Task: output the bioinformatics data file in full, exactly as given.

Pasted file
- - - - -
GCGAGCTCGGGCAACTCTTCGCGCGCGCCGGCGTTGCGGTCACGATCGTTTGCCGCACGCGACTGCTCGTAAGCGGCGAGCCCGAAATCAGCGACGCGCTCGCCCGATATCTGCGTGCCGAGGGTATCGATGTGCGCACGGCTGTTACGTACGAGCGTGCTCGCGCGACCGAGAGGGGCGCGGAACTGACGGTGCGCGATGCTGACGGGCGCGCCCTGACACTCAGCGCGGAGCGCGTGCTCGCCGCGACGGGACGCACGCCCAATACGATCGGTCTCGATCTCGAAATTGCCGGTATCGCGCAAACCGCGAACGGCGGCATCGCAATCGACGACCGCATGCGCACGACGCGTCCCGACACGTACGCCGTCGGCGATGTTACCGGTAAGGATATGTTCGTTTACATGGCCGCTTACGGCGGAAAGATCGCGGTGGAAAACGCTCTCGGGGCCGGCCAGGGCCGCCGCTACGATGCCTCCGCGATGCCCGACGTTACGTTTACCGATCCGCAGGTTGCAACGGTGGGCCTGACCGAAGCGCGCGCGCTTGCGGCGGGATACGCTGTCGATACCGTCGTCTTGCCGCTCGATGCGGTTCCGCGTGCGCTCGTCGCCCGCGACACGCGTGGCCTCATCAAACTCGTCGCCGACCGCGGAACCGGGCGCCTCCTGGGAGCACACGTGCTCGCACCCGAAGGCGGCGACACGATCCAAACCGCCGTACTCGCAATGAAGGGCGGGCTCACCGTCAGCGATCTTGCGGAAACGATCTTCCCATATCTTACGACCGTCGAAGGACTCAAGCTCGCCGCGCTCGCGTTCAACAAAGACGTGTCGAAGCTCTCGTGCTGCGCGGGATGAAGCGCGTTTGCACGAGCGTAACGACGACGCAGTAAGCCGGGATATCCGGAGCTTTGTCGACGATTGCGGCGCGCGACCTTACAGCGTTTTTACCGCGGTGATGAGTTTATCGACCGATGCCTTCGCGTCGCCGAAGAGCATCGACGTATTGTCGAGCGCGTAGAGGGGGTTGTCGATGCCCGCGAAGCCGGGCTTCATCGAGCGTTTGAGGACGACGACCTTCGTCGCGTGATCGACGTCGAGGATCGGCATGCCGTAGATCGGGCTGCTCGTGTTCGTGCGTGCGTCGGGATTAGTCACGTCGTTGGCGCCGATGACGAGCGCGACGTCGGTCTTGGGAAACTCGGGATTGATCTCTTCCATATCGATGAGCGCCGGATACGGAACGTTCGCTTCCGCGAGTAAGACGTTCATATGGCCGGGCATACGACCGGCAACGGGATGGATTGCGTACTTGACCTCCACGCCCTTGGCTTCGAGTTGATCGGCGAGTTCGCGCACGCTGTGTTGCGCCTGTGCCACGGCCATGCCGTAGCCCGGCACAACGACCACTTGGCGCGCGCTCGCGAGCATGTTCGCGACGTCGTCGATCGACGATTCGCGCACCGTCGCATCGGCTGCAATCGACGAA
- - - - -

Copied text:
GCGAGCTCGGGCAACTCTTCGCGCGCGCCGGCGTTGCGGTCACGATCGTTTGCCGCACGCGACTGCTCGTAAGCGGCGAGCCCGAAATCAGCGACGCGCTCGCCCGATATCTGCGTGCCGAGGGTATCGATGTGCGCACGGCTGTTACGTACGAGCGTGCTCGCGCGACCGAGAGGGGCGCGGAACTGACGGTGCGCGATGCTGACGGGCGCGCCCTGACACTCAGCGCGGAGCGCGTGCTCGCCGCGACGGGACGCACGCCCAATACGATCGGTCTCGATCTCGAAATTGCCGGTATCGCGCAAACCGCGAACGGCGGCATCGCAATCGACGACCGCATGCGCACGACGCGTCCCGACACGTACGCCGTCGGCGATGTTACCGGTAAGGATATGTTCGTTTACATGGCCGCTTACGGCGGAAAGATCGCGGTGGAAAACGCTCTCGGGGCCGGCCAGGGCCGCCGCTACGATGCCTCCGCGATGCCCGACGTTACGTTTACCGATCCGCAGGTTGCAACGGTGGGCCTGACCGAAGCGCGCGCGCTTGCGGCGGGATACGCTGTCGATACCGTCGTCTTGCCGCTCGATGCGGTTCCGCGTGCGCTCGTCGCCCGCGACACGCGTGGCCTCATCAAACTCGTCGCCGACCGCGGAACCGGGCGCCTCCTGGGAGCACACGTGCTCGCACCCGAAGGCGGCGACACGATCCAAACCGCCGTACTCGCAATGAAGGGCGGGCTCACCGTCAGCGATCTTGCGGAAACGATCTTCCCATATCTTACGACCGTCGAAGGACTCAAGCTCGCCGCGCTCGCGTTCAACAAAGACGTGTCGAAGCTCTCGTGCTGCGCGGGATGAAGCGCGTTTGCACGAGCGTAACGACGACGCAGTAAGCCGGGATATCCGGAGCTTTGTCGACGATTGCGGCGCGCGACCTTACAGCGTTTTTACCGCGGTGATGAGTTTATCGACCGATGCCTTCGCGTCGCCGAAGAGCATCGACGTATTGTCGAGCGCGTAGAGGGGGTTGTCGATGCCCGCGAAGCCGGGCTTCATCGAGCGTTTGAGGACGACGACCTTCGTCGCGTGATCGACGTCGAGGATCGGCATGCCGTAGATCGGGCTGCTCGTGTTCGTGCGTGCGTCGGGATTAGTCACGTCGTTGGCGCCGATGACGAGCGCGACGTCGGTCTTGGGAAACTCGGGATTGATCTCTTCCATATCGATGAGCGCCGGATACGGAACGTTCGCTTCCGCGAGTAAGACGTTCATATGGCCGGGCATACGACCGGCAACGGGATGGATTGCGTACTTGACCTCCACGCCCTTGGCTTCGAGTTGATCGGCGAGTTCGCGCACGCTGTGTTGCGCCTGTGCCACGGCCATGCCGTAGCCCGGCACAACGACCACTTGGCGCGCGCTCGCGAGCATGTTCGCGACGTCGTCGATCGACGATTCGCGCACCGTCGCATCGGCTGCAATCGACGAA